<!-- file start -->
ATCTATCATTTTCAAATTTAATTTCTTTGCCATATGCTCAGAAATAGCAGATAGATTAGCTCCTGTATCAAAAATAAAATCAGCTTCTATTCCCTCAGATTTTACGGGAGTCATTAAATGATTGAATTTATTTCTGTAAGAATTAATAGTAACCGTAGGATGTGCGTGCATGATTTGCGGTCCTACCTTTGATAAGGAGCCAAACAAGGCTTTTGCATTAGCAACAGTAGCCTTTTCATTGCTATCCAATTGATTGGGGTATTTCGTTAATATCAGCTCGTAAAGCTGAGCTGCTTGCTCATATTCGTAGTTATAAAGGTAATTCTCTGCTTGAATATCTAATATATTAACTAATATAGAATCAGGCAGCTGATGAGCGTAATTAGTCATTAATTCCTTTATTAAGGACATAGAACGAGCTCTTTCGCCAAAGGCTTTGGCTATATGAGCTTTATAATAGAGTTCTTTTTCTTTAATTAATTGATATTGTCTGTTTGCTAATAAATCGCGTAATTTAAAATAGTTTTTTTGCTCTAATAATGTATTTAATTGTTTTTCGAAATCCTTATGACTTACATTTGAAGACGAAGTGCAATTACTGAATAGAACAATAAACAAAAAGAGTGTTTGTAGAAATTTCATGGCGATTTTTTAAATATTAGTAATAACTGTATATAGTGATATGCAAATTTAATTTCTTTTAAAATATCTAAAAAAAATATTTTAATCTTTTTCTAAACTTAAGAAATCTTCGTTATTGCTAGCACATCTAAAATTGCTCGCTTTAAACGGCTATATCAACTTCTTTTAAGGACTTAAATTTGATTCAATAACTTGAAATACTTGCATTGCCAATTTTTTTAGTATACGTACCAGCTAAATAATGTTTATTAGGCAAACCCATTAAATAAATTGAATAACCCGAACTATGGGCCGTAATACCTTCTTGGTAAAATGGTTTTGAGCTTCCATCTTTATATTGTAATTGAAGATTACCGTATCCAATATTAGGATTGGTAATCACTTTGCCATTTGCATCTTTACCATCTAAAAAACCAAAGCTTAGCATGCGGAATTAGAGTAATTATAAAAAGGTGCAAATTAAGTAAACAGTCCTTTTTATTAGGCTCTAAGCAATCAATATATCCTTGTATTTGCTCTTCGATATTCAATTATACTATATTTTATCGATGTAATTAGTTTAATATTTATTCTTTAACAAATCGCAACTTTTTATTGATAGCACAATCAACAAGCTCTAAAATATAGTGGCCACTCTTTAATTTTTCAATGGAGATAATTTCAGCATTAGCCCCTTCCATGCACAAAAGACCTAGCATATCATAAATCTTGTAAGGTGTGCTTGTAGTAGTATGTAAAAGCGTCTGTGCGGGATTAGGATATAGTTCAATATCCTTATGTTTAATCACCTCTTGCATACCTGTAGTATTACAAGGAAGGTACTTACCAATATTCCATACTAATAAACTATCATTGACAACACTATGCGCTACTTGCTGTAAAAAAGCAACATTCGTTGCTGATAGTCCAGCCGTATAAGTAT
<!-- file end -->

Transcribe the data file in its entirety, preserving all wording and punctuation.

ATCTATCATTTTCAAATTTAATTTCTTTGCCATATGCTCAGAAATAGCAGATAGATTAGCTCCTGTATCAAAAATAAAATCAGCTTCTATTCCCTCAGATTTTACGGGAGTCATTAAATGATTGAATTTATTTCTGTAAGAATTAATAGTAACCGTAGGATGTGCGTGCATGATTTGCGGTCCTACCTTTGATAAGGAGCCAAACAAGGCTTTTGCATTAGCAACAGTAGCCTTTTCATTGCTATCCAATTGATTGGGGTATTTCGTTAATATCAGCTCGTAAAGCTGAGCTGCTTGCTCATATTCGTAGTTATAAAGGTAATTCTCTGCTTGAATATCTAATATATTAACTAATATAGAATCAGGCAGCTGATGAGCGTAATTAGTCATTAATTCCTTTATTAAGGACATAGAACGAGCTCTTTCGCCAAAGGCTTTGGCTATATGAGCTTTATAATAGAGTTCTTTTTCTTTAATTAATTGATATTGTCTGTTTGCTAATAAATCGCGTAATTTAAAATAGTTTTTTTGCTCTAATAATGTATTTAATTGTTTTTCGAAATCCTTATGACTTACATTTGAAGACGAAGTGCAATTACTGAATAGAACAATAAACAAAAAGAGTGTTTGTAGAAATTTCATGGCGATTTTTTAAATATTAGTAATAACTGTATATAGTGATATGCAAATTTAATTTCTTTTAAAATATCTAAAAAAAATATTTTAATCTTTTTCTAAACTTAAGAAATCTTCGTTATTGCTAGCACATCTAAAATTGCTCGCTTTAAACGGCTATATCAACTTCTTTTAAGGACTTAAATTTGATTCAATAACTTGAAATACTTGCATTGCCAATTTTTTTAGTATACGTACCAGCTAAATAATGTTTATTAGGCAAACCCATTAAATAAATTGAATAACCCGAACTATGGGCCGTAATACCTTCTTGGTAAAATGGTTTTGAGCTTCCATCTTTATATTGTAATTGAAGATTACCGTATCCAATATTAGGATTGGTAATCACTTTGCCATTTGCATCTTTACCATCTAAAAAACCAAAGCTTAGCATGCGGAATTAGAGTAATTATAAAAAGGTGCAAATTAAGTAAACAGTCCTTTTTATTAGGCTCTAAGCAATCAATATATCCTTGTATTTGCTCTTCGATATTCAATTATACTATATTTTATCGATGTAATTAGTTTAATATTTATTCTTTAACAAATCGCAACTTTTTATTGATAGCACAATCAACAAGCTCTAAAATATAGTGGCCACTCTTTAATTTTTCAATGGAGATAATTTCAGCATTAGCCCCTTCCATGCACAAAAGACCTAGCATATCATAAATCTTGTAAGGTGTGCTTGTAGTAGTATGTAAAAGCGTCTGTGCGGGATTAGGATATAGTTCAATATCCTTATGTTTAATCACCTCTTGCATACCTGTAGTATTACAAGGAAGGTACTTACCAATATTCCATACTAATAAACTATCATTGACAACACTATGCGCTACTTGCTGTAAAAAAGCAACATTCGTTGCTGATAGTCCAGCCGTATAAGTAT